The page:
I could of given Damian the usual workflow, video codec’s etc response that I’m sure many have heard umpteen times before. Instead I just deferred my answer and thought it over some more as I really hadn’t thought of the two being better than the other. In that, as a Product Manager for Silverlight to create a debate between these two approaches to the web is what we’d commonly label “breaking into jail”.
Getting back to basics
The simple answer above all is, that you’re working in a controlled environment. That’s why Silverlight could be a better fit and before you raise your jQuery swords and lead the charge against the arrogance of the few that which is plug-in’s let me ask you to pause ever so briefly and hear me out.
On top of this, you have the browser related issues where if folks don’t do their homework with regards to CSS they can in turn cause a number of visual issues, resulting in a degraded experience (something Damian is quite vocal about and so he should be and agree with his arguments).
It’s my sandbox, I control all whom dwell in it
Having absolute universal control over the XAML (DOM) and absolute pixel precession is definitely favored via plug-in, that being said it can still also be achieved with CSS / HTML (provided you’re skill set is capable of adhering to this).
To do this outside plug-in state, still requires a lot of trial and error when it comes to CSS production (jQuery though is technically brilliant at reducing some of this pain), as you’ll be adjusting everything from margins to padding along with injecting various DIV/SPAN tags to represent containers or inline elements that produce the visual result you’re after.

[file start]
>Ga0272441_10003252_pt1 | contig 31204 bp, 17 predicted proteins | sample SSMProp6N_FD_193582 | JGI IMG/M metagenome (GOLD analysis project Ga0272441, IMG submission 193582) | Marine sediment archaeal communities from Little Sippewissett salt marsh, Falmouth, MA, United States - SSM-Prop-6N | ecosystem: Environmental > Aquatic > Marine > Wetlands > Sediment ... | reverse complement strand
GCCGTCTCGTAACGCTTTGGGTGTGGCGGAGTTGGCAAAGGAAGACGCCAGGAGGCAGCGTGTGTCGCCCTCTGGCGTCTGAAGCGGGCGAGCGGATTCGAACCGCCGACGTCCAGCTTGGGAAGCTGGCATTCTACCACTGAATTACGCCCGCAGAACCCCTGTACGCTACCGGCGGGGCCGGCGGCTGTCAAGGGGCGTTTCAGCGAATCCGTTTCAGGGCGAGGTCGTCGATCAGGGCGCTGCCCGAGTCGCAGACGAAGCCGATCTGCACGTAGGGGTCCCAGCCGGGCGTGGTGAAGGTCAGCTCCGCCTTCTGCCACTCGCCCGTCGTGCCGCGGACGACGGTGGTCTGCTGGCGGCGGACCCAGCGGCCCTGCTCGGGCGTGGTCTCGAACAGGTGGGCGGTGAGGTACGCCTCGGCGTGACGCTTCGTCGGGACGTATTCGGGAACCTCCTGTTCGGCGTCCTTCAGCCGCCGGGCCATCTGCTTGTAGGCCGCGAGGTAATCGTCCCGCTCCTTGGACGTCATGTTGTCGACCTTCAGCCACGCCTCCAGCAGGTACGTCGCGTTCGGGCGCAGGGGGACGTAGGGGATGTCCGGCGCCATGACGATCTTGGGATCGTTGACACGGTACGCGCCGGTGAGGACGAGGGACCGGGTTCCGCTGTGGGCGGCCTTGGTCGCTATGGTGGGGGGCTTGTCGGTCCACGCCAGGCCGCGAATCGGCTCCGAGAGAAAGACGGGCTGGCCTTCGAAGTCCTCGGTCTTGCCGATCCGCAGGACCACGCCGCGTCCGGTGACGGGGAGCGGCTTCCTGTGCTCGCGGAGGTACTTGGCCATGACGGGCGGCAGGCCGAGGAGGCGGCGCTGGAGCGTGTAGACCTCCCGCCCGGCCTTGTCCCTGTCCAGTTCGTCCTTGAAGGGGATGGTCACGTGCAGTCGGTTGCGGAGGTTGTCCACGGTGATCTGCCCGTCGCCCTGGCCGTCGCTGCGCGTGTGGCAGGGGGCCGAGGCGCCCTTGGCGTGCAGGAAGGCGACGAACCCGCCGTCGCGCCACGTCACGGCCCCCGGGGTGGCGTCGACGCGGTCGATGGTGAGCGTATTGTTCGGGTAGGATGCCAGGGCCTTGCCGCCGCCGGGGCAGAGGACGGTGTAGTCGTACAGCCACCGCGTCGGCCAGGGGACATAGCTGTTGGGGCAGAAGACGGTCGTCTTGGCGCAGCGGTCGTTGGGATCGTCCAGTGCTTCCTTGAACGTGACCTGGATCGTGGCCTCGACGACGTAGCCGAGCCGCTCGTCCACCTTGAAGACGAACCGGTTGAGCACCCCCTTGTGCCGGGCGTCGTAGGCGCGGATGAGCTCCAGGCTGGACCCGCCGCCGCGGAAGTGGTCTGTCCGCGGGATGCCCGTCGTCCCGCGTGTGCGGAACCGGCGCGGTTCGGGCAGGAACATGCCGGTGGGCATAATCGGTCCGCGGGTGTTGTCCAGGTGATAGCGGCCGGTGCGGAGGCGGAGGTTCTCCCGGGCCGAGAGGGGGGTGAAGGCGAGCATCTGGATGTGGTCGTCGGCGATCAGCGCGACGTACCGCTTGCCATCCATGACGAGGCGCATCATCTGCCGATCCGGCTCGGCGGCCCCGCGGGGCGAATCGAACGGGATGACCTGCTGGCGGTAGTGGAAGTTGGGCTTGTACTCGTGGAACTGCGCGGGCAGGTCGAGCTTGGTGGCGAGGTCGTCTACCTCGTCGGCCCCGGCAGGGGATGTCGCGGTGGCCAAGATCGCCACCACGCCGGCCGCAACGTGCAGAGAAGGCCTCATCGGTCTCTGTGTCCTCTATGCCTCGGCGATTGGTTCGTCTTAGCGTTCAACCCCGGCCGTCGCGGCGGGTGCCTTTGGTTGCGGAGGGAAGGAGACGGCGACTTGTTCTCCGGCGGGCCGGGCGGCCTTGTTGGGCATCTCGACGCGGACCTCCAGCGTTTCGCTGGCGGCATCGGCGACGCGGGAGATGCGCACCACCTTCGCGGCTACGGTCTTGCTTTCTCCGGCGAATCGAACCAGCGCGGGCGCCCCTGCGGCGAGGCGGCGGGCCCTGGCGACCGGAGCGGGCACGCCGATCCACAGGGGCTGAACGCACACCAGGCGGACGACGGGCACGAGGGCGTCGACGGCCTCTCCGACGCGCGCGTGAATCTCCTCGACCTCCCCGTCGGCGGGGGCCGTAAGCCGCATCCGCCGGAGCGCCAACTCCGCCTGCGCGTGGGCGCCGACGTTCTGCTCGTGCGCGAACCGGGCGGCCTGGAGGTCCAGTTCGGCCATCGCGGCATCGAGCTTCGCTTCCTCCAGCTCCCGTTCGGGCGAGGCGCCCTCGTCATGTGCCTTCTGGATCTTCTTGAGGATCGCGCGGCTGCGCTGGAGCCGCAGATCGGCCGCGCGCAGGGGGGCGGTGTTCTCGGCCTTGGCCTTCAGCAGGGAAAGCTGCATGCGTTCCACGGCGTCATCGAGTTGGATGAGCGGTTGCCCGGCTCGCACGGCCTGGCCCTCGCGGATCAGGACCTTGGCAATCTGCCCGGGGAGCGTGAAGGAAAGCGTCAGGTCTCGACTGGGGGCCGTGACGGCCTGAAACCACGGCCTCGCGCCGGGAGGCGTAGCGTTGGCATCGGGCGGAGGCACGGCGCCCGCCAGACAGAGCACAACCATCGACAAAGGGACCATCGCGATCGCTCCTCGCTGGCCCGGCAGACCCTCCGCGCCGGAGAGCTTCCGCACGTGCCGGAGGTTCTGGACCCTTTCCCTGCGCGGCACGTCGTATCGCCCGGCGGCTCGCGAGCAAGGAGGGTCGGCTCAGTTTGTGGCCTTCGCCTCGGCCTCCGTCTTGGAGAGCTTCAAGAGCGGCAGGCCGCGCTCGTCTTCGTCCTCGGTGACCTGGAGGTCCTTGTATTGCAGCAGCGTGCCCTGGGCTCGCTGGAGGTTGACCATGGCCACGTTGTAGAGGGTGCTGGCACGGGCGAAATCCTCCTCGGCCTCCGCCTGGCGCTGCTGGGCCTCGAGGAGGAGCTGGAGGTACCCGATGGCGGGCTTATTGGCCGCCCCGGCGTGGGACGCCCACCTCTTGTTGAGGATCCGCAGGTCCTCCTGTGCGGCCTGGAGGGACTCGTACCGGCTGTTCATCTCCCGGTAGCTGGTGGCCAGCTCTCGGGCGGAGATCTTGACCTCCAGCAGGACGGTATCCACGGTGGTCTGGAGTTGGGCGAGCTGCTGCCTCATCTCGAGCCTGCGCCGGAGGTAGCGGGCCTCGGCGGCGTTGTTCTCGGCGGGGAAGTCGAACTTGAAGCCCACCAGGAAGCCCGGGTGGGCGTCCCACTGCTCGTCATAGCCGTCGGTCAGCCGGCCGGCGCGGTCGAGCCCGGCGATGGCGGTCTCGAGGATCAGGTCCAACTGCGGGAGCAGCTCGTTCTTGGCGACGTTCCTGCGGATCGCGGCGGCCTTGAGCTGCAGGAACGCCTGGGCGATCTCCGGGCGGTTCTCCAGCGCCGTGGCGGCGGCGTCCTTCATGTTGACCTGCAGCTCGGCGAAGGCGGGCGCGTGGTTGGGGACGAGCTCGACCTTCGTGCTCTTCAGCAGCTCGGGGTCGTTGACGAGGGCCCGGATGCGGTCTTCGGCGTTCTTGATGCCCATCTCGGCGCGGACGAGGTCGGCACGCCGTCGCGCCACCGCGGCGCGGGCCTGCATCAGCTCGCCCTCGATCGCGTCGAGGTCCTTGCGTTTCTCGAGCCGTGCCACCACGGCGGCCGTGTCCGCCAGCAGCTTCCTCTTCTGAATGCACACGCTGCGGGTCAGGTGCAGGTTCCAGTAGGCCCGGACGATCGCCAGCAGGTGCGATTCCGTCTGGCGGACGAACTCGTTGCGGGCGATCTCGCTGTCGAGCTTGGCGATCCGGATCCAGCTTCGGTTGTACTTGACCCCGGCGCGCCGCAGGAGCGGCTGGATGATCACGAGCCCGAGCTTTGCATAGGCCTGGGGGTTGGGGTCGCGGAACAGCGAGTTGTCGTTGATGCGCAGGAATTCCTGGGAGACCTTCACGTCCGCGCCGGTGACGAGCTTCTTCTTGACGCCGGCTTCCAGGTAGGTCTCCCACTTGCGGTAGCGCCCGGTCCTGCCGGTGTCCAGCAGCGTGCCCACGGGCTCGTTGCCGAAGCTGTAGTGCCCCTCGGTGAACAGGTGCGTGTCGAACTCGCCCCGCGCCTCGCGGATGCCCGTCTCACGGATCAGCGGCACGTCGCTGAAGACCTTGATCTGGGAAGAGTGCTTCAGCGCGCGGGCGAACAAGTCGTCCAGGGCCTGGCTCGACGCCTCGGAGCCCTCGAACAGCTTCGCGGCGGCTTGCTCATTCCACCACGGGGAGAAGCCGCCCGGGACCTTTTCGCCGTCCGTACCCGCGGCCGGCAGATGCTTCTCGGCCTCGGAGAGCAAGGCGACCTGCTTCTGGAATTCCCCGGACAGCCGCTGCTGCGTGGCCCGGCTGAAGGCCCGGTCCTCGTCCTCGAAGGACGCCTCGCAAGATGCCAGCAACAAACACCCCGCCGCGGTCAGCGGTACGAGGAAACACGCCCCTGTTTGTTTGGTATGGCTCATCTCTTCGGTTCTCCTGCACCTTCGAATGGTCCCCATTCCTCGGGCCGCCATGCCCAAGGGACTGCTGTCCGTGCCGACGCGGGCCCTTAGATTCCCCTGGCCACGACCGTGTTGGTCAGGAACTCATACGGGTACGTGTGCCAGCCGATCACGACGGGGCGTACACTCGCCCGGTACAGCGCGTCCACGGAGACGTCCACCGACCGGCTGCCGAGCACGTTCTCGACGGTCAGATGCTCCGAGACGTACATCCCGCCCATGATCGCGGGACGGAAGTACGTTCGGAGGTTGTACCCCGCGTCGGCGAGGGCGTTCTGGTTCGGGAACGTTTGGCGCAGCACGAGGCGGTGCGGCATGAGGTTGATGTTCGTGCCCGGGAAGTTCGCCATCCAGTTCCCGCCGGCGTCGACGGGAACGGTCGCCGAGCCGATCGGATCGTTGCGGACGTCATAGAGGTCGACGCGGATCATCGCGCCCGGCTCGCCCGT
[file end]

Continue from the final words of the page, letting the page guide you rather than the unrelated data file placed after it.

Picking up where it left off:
Does this mean HTML is dead?
I still think however we’re clinging onto the few scraps of HTML we have today, and have noticed over the years many folks creating rules of engagement with these few tags – as if they were given to us as by our forefathers as being all that is great.
I simply think we’re holding onto them for the previously mentioned point, in that they are simply the first and probably the last agreed standard we’ve had all collectively blessed. I honestly don’t think when HTML was first drafted as a spec that we’d be seeing concepts like Virtual Earth or <insert your favorite AJAX / AJAJ > being used in the form it is today.
Hang on, scraps of HTML? you better explain yourself buddy.
That comment was sure to be a redflag, so let me explain in detail what i mean “Holding onto the scraps of HTML we have today”.
My theory is that HTML as we know it today, seems to be lacking in depth (probably why there is so much conflict with the language). I’ve seen over the past 10 years many arguments arise over the correct use of this blessed technology (I remember the famous <B> tag vs <Strong> argument. I also saw the DIV vs. LAYER tag war arise…) I’ve witness HTML’s birth from beginning to now, and I’m still yet to see anyone camp win over 2/3rds of the other.
I vote for hybrid approaches for now, let’s just use both and evolve like we have been given today and explore in more depth what works vs.. what doesn’t.
In the end it’s all semantics and “it depends”.
You tell me what’s better and then tell me how Silverlight can improve. Please don’t beat me up, this ones just me thinking out loud after using both approaches since 1995.
Note: I’m not a Product Manager of Internet Explorer and my influence there is probably less than yours all said and done.